“How La Niña Could Affect the Spread of Zika” | National Geographic
Many public health experts have discussed the impacts of El Niño on human health. Now National Geographic's Gulnaz Khan has shifted the lens to the potential impacts of La Niña:
This year, one of the strongest El Niño events on record affected weather patterns worldwide, bringing with it major flooding and severe drought that impacted the health of millions. El Niño has ended, but scientists are now monitoring for the onset of its counterpart, La Niña, which may create conditions that exacerbate the spread of mosquito-borne diseases like Zika virus.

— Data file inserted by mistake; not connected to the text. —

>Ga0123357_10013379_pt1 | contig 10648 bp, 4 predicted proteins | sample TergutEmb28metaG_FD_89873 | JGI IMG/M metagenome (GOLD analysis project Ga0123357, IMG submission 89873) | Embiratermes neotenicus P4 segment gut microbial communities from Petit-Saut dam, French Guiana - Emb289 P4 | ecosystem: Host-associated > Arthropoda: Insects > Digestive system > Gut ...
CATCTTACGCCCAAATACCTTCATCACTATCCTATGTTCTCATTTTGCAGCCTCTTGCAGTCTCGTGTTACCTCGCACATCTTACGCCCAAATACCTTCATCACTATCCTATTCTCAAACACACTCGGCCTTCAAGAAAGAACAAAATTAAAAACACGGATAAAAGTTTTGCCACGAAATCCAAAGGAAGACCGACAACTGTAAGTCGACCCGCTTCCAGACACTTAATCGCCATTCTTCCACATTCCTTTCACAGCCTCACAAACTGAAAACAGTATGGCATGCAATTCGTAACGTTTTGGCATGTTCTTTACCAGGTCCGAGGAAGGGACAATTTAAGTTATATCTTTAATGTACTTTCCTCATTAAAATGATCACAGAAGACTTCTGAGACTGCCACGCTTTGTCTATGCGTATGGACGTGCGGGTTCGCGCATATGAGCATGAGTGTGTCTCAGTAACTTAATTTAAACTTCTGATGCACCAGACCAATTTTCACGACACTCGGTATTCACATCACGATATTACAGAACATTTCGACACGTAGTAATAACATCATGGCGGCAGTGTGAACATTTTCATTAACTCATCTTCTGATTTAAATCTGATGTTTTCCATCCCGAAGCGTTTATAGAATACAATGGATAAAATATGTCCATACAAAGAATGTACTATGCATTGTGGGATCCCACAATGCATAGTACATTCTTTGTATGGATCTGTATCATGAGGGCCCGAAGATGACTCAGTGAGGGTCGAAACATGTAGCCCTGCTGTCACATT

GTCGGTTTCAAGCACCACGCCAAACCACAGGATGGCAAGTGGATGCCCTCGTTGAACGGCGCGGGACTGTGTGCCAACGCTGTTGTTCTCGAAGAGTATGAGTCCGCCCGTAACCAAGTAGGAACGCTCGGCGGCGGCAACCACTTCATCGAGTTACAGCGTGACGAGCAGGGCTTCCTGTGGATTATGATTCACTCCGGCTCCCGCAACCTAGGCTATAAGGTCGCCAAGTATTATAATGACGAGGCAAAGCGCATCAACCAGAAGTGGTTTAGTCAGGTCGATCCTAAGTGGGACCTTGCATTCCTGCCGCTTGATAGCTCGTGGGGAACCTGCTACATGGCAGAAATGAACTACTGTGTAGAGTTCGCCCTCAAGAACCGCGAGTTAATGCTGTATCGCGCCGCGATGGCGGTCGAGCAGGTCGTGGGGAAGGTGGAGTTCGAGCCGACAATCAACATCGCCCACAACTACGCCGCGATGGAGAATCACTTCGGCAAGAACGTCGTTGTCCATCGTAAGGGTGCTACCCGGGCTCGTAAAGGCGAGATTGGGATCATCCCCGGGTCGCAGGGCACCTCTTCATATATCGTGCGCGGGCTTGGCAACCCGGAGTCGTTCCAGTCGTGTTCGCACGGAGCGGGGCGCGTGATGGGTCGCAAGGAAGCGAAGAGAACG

La Niña is characterized by the cooling of ocean surface waters in the equatorial Pacific and affects many of the same regions as El Niño. Based on previous years, this means above-average rainfall and potential flooding in southern Africa, Southeast Asia, and northern South America, and drier than average conditions in eastern Africa and the west coast of South America. There's a 55 to 60 percent chance La Niña will develop during the upcoming months, according to an August forecast from NOAA.
This is a public health concern because certain climatic factors like temperature, relative humidity, and rainfall are strong environmental drivers of vector-borne disease transmission, said Courtney Murdock, assistant professor in the Department of Infectious Diseases at the Odum School of Ecology. This means the abundance and survival of pathogens such as Zika virus may ebb and flow with changes in weather caused by La Niña.